Thursday, 9 August 2012

Pretty Dangerous

On the advice of a friend, I visited a sim created by Bryn Oh called "Anna's Many Murders". I believe it is part of his Immersiva project, though I'm not one hundred percent sure that I have that the right way around. I confess, I had never heard of Bryn Oh, or Immersiva, until I clicked the landmark my friend had sent me, and teleported into what appeared to be a wooden box. 

I know that, ordinarily, I don't really like to use this blog as a kind of virtual Blue Planet Guide, but I do like to record the things that I come across that I find amazing or interesting, and this find certainly falls into both of those categories. I am not going to log here a walk-through - that would ruin it! - but there are a few things that I should like to mention and talk about.

Inside the wooden box with me was a giant bee holding some letters, and a statue of a girl, surrounded by plastic bags that looked as if they were caught in a breeze. On the wall behind her was a placard, and as I went in closer to read it, the plastic bags turned into butterflies, as if by magic. It was a beautiful illusion, and a very unexpected one. It appears to work on a timer, so that if you hang around, the butterflies will, eventually, turn back into plastic bags. It is repeated later on in the sim as you walk through it, to even greater effect, but I will let you find that one for yourselves.

I caught them as they began to transform; by the end, the bags were gone.
The placard on the wall was the beginning lines of a poem, and as you move through the sim and encounter each of the installations, you learn more and more lines of the poem. It's a wonderful mix of exploration and art, and it is beautifully done, both in the realisation, and the "ease of use", if you like - it is easy to work out which way to go, and the poem is in equal parts funny and disturbing. The title of the piece is not a brag; there are, indeed, many murders committed by our friend Anna.

A darker streak.
Sadly, I was not able to visit all of the sim with my avatar. At one point, there are steps which lead to a box in the sky, and Kitti's legs are apparently not long enough to make the crossing. Flying is disabled on the sim, and so is teleporting around it, so when Kitti fell off the step and down the side of the cliff, I received a notice that she had died and been returned to my home sim. I did manage to use the camera functions to look at what was in the box, but I was rather frustrated that I couldn't get Kitti up there to look at it properly!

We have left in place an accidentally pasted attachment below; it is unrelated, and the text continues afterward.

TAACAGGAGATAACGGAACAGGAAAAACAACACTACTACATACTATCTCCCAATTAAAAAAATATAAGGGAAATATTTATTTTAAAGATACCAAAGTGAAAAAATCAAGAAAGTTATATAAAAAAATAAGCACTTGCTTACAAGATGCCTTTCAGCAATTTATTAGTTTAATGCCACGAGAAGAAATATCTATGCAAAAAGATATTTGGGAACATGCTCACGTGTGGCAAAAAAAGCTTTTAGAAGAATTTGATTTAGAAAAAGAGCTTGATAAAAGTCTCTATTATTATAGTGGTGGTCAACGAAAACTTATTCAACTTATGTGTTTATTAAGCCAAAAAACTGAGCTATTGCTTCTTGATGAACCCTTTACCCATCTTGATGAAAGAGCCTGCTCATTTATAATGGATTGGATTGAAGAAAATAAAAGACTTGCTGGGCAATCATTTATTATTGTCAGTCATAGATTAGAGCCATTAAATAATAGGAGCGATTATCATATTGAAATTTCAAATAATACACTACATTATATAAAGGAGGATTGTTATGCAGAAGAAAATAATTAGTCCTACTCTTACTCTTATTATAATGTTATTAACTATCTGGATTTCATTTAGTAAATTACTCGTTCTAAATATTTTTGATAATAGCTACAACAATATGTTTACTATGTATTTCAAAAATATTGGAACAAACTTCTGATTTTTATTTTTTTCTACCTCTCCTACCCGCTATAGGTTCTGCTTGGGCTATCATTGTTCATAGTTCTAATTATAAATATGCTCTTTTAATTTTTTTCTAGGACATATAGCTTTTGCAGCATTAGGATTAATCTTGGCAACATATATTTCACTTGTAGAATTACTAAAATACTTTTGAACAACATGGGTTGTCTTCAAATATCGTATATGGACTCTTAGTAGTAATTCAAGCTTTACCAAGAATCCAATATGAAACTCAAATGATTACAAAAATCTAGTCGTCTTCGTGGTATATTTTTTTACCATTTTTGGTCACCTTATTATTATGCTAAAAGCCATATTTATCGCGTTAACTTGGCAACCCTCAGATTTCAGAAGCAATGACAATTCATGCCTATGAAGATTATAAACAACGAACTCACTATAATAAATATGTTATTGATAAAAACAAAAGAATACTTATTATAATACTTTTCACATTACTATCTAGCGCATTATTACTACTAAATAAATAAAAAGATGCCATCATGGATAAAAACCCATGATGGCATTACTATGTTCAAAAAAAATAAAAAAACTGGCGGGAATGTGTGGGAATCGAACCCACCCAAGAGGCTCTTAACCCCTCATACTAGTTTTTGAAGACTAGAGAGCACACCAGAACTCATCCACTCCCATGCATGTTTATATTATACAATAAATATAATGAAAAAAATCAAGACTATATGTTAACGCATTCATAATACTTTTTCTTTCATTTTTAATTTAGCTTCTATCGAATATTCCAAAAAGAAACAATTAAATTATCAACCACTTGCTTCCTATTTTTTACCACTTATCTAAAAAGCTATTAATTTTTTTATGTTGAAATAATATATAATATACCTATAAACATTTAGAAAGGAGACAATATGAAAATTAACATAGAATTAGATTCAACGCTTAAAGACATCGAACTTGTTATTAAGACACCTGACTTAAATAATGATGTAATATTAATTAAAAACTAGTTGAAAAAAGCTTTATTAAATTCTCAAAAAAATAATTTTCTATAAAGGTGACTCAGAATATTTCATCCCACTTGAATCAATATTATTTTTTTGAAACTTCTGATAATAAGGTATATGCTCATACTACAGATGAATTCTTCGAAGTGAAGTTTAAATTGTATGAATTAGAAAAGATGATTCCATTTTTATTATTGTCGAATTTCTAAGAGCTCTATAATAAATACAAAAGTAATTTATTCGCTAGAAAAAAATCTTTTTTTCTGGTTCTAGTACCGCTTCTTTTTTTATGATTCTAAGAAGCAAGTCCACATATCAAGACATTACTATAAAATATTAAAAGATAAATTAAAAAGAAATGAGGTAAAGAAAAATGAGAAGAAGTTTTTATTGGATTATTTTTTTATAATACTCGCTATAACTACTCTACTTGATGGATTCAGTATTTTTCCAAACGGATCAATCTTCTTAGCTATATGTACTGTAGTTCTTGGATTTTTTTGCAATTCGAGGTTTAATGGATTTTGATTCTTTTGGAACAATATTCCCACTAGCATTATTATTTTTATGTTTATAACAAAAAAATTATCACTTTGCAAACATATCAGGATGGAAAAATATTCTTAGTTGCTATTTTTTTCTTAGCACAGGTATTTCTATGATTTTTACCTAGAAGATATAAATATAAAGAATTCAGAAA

I was also intrigued, and disturbed, by the faces on the models. It would appear that the artist has taken photographs of real life faces and pasted them onto the skulls of her characters. The effect is jarring, and eerie.

Don't mess with Anna! Behind her, the steps I could not climb.
I'm not sure, had I been the artist, that I would have done this, but I can't deny that it is certainly effective. I hope she knows the people these faces belong to...and what does it mean if she doesn't? I'm surprised that I haven't had nightmares about her!

Much of the build is really beautiful, however, and I was completely won over by this lightbulb tree. It seems like such a wonderful idea, and it was things like this, details like this, that I found really drew me into the artwork.

The Lightbulb Tree, and a steampunk-style horse behind.
Bryn Oh is not the first, I would imagine, to combine artistic and poetic elements with the explorative-game style. I have visited sims in the past that have been dedicated to this kind of game, though they are often themed by holidays or festivals or big sales, and seldom, I think, have I come across one so well-thought out, or so atmospheric, as this one. Had I been able to run my graphics any higher, and did I have any grasp of Windlight settings at all (for non SL users, Windlight is some kind of software to do with lighting in-world), I imagine it would be even better.

I also find it really exciting that Second Life can be used as a platform for not only showcasing art, but for creating it. We aren't viewing a facsimilie of the art; we are viewing the art itself, and there is something invigorating about the adaptation of new software for art's sake - especially in a day and age when funding for the arts and the future of the artists relying upon that funding has become so uncertain. 

A quick Google search turned up Bryn Oh's blogspot - here - and a quick in-world search for "Anna's Many Murders" turns up the landmark you need to visit. I got the impression that, as part of an on-going project, the sim would not be around for so long, and that I had already missed previous artworks by Oh. If there are any Bryn Oh fans reading this, please enlighten me? I am definitely interested in seeing more of his work.


  1. That photo face is that of a child, and it is wrong, just wrong

  2. Well, I think so, too, but I think that the point of the sim is to be wrong, so, in that does the job perfectly.


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